Born In the 60s

Just finished reading two wonderful posts, America World Peace Keeper, by our very own contributor, Sally Edelstein, and Pushing America’s Reset Button by Maggie Van Ostrand. Both author’s reflect on our country’s “good old days,” when America garnered the respect of the world and was considered the Ambassador of Peace and when “Made in America meant the product might even outlast the buyer.”

There seems to be a lot of action on Facebook lately with postings like the image above, or this one:  “For Anyone who was born in the 50s, 60s, 70s or 80s…We are the last generation who played in the streets. We are 1st who played video games. We walked over a mile with no worries on being taken. We learned how to program the VCR before anyone else. We played from Atari to Nintendo. We are the generation of Tom and Jerry, Looney Toons and Captain Kangaroo. We traveled in cars without seat belts or air bags. We were taught to say please and thank you, and to have respect for our elders. We were taught to say ‘yes sir’ and ‘no sir’ and to lend a helping hand to those in need. We were taught to hold the door for the person behind us, say ‘excuse me’ when it’s needed and to love people for who they are and not for what we can get from them. We were also taught to treat people the way we want to be treated.” We did not have flat screens, surround sounds, facebook, twitter or computers. Nevertheless, we had a great time!”

Is it because we are becoming weary and frightened by the explosion of fast technology and the way the world may be headed, or are we just looking back through rose-colored glasses?  What do you think? We’d love to hear your thoughts.

Graphic (not including words) by www.spreadshirt.co.uk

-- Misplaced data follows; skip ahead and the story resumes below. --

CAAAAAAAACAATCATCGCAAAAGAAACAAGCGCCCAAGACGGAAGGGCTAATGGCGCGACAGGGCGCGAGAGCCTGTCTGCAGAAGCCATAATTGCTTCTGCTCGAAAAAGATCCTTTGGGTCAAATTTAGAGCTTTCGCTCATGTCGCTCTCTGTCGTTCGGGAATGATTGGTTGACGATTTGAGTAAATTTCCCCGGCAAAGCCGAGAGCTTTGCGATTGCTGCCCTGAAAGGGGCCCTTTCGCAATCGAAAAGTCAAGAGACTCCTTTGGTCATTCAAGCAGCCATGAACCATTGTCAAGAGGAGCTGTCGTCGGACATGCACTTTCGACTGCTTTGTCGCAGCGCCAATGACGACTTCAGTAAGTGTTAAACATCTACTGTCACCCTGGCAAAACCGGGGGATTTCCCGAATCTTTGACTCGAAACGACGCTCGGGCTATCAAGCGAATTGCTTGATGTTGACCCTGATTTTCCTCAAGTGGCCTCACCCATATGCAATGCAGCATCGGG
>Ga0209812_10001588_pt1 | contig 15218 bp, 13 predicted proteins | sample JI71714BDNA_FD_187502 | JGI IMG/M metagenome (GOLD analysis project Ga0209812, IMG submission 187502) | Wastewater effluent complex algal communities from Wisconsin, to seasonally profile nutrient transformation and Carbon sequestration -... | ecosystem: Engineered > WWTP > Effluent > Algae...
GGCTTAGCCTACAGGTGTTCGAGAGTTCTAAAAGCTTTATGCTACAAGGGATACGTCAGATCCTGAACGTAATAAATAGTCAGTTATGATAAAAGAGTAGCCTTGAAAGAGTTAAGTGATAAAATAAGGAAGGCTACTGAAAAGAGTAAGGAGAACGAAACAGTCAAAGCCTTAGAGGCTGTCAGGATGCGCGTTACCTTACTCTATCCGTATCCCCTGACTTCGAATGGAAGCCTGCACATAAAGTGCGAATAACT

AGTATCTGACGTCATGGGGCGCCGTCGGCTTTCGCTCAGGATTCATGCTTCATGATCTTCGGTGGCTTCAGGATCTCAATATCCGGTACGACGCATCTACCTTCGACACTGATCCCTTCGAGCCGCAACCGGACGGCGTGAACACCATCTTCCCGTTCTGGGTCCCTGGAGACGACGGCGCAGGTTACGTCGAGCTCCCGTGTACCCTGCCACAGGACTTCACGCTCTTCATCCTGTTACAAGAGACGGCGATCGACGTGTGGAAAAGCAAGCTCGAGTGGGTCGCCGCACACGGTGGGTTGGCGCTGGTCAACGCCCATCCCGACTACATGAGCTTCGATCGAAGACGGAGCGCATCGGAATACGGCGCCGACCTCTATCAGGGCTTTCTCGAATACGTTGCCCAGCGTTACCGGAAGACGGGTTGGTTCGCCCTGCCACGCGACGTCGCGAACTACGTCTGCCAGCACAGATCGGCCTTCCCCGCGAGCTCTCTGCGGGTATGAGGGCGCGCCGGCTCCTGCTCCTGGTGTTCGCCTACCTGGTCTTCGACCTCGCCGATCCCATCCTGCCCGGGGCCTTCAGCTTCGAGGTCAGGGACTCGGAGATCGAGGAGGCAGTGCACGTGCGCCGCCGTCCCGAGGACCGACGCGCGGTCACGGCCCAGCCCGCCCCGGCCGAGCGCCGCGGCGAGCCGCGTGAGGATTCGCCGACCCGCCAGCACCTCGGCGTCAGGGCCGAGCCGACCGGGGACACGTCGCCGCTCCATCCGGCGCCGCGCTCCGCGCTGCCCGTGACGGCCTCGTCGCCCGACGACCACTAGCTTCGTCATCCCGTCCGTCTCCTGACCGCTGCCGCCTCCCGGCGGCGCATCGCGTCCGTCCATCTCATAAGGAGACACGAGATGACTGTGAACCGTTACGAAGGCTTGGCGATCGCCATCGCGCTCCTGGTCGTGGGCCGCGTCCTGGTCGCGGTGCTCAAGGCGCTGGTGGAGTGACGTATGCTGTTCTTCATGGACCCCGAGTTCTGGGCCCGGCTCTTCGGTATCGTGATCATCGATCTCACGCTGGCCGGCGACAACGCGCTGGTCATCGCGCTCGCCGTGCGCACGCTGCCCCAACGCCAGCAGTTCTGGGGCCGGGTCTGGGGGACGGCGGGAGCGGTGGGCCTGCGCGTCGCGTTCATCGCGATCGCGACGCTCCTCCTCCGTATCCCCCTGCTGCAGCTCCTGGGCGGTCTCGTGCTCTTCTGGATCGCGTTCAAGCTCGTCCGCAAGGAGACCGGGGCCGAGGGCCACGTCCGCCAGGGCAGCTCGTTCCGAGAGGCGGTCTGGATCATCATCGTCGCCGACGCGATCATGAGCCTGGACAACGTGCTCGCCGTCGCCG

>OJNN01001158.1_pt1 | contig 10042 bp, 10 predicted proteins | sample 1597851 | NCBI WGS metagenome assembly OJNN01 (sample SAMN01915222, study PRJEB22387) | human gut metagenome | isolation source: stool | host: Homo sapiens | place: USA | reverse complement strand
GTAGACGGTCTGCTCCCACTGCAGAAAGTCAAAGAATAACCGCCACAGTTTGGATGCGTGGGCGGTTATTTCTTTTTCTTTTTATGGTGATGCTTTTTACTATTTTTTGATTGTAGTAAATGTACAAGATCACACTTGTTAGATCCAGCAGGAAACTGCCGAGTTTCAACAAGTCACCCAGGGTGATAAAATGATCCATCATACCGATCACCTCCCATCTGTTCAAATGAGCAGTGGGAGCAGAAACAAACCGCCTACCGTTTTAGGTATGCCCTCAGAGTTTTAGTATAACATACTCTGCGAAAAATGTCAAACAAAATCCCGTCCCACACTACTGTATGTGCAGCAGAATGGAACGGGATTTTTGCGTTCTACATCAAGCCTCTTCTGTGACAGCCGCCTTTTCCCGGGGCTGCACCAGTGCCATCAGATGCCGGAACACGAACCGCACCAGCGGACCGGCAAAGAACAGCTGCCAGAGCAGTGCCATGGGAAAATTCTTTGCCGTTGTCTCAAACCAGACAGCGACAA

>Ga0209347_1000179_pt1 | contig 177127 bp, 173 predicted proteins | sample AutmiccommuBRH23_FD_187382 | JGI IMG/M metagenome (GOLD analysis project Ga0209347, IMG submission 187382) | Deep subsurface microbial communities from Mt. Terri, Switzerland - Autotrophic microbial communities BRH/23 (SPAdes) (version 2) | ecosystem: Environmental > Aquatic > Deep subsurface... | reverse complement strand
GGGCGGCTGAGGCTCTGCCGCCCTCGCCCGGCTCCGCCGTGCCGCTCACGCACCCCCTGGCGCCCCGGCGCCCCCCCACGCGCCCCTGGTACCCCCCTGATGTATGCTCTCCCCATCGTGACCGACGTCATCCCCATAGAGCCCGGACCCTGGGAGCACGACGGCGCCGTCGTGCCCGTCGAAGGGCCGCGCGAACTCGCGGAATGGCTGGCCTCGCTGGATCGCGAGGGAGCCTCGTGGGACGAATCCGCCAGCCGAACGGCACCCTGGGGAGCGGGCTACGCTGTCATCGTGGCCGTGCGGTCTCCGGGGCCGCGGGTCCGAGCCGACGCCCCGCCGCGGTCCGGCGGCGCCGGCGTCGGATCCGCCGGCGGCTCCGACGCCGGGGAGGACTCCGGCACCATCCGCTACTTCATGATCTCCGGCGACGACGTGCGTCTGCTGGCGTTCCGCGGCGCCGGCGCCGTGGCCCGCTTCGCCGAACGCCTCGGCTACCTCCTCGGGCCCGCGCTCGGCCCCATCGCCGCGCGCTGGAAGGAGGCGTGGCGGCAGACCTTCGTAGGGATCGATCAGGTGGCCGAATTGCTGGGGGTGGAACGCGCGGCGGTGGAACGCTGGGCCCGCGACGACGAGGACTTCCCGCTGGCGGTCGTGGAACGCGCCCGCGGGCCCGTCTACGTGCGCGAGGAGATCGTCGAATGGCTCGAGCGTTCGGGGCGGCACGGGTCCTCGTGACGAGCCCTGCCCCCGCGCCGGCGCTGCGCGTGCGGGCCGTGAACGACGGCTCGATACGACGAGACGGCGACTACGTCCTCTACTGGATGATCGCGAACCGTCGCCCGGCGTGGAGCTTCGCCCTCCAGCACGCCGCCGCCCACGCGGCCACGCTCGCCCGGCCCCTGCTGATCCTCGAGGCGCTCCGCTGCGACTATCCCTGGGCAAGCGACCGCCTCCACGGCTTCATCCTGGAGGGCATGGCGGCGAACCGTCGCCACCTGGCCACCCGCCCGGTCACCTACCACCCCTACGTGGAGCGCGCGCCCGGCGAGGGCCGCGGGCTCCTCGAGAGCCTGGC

Our USA Summer Must Reads!

We realize there any number of noteworthy and popular summer reading lists – from a selection by the New York Times and Washington Post, to Publishers Weekly, Scholastic Times, and of course the “how to live your best life” selections from Ms. “O”. So we thought we would put together a shout-out of very fine books from our contributors that we thought should be a must read! (Click on the Page Cover and you will be taken to Amazon for easy purchase.)

A Piece of Her Mind By Amy McVay Abbott

Visit a universe where roosters crow 24/7 and The Rolling Stones perform unnoticed on the neighbor’s lawn. Journalist Amy McVay Abbott shares 35 of “The Raven Lunatic” newspaper columns in this romp that will keep you laughing from start to finish. Abbott celebrates Vince Lombardi’s birthday every December, and hopes forever whiter teeth and world peace. Put down your Smart Phone, enjoy a “hot oven meal,” and explore the world of “The Raven Lunatic.”

 

The New Orleans Way  By Liz Newman

Everything comes at a price. Love. Security. Even happiness. On the day of her debutante ball, Rosemarie Kuhn is heralded at “The Next Great Lady of New Orleans.” Despite her love for the lowborn private detective Michael Hennessy, she is betrothed by her mother to marry General George C. Boas. Spurned by the general and a false marriage certificate, she guns him down in front of his favorite tavern at St. Anthony Street. With her family’s income in jeopardy, her home is turned into a casino for high class patrons funded by the first families who brought The Mafia to the United States. As her love for detective Michael Hennessy grows, she is torn from her desire for him and the promise she made to her dying mother.

Giant Killers By Mark Barkawitz

Hidden behind dark sunglasses, long hair and a beard, a mysterious young man in shorts and sleeveless T-shirt runs the streets of a small town in Middle America. Store fronts are closed. The unemployed, like Darwin Charles, sleep on bus benches no longer on bus routes. The factory around which the town has grown, now struggles to stay open. So why has the runner returned when so many others are escaping? At the park, he meets Willy Wood, a fatherless little leaguer who, like his teammates, can’t catch the baseball. When pressed for information, the runner remains elusive, like the answers to the town’s economic woes. The novel tells the story of this fatherless little leaguer and his single mom, who find their fortunes changing when a mysterious stranger arrives.